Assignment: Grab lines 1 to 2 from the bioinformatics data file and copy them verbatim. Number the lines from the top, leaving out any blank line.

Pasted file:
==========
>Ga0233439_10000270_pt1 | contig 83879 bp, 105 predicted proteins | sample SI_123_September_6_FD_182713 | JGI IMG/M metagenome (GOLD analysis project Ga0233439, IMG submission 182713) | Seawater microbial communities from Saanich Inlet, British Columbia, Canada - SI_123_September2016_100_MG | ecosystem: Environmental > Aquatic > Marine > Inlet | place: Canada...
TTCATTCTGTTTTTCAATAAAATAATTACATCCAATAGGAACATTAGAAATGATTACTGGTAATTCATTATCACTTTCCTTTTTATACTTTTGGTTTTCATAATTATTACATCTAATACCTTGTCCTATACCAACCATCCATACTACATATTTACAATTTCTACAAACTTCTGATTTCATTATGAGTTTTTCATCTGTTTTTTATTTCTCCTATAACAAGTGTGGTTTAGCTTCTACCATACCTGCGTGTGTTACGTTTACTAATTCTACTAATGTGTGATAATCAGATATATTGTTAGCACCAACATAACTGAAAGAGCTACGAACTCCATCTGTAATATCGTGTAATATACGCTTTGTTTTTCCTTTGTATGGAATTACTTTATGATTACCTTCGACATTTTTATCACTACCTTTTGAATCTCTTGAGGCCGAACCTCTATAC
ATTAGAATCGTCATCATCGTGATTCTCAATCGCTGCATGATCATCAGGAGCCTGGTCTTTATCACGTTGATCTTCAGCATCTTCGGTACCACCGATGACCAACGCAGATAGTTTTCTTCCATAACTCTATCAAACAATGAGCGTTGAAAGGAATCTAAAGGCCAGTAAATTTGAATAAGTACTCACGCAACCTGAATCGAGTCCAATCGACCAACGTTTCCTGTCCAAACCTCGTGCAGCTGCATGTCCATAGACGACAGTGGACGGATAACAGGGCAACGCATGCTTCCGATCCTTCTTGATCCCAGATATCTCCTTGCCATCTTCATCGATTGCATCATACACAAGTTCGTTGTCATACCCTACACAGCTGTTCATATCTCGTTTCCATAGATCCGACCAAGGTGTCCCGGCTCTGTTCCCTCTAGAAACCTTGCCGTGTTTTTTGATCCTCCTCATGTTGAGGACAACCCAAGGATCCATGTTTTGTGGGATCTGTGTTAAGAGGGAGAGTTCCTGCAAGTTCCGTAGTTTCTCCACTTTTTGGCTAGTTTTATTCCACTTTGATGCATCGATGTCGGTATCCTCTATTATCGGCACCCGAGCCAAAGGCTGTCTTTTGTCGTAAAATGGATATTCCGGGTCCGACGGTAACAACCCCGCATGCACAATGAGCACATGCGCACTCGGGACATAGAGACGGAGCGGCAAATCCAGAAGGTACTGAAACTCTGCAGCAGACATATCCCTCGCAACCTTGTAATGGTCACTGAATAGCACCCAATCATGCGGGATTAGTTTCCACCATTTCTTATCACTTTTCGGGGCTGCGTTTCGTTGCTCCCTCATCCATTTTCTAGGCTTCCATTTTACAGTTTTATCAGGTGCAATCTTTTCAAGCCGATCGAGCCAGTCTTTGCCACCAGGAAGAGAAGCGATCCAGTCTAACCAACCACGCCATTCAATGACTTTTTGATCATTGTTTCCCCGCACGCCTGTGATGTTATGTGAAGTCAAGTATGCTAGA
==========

>Ga0233439_10000270_pt1 | contig 83879 bp, 105 predicted proteins | sample SI_123_September_6_FD_182713 | JGI IMG/M metagenome (GOLD analysis project Ga0233439, IMG submission 182713) | Seawater microbial communities from Saanich Inlet, British Columbia, Canada - SI_123_September2016_100_MG | ecosystem: Environmental > Aquatic > Marine > Inlet | place: Canada...
TTCATTCTGTTTTTCAATAAAATAATTACATCCAATAGGAACATTAGAAATGATTACTGGTAATTCATTATCACTTTCCTTTTTATACTTTTGGTTTTCATAATTATTACATCTAATACCTTGTCCTATACCAACCATCCATACTACATATTTACAATTTCTACAAACTTCTGATTTCATTATGAGTTTTTCATCTGTTTTTTATTTCTCCTATAACAAGTGTGGTTTAGCTTCTACCATACCTGCGTGTGTTACGTTTACTAATTCTACTAATGTGTGATAATCAGATATATTGTTAGCACCAACATAACTGAAAGAGCTACGAACTCCATCTGTAATATCGTGTAATATACGCTTTGTTTTTCCTTTGTATGGAATTACTTTATGATTACCTTCGACATTTTTATCACTACCTTTTGAATCTCTTGAGGCCGAACCTCTATAC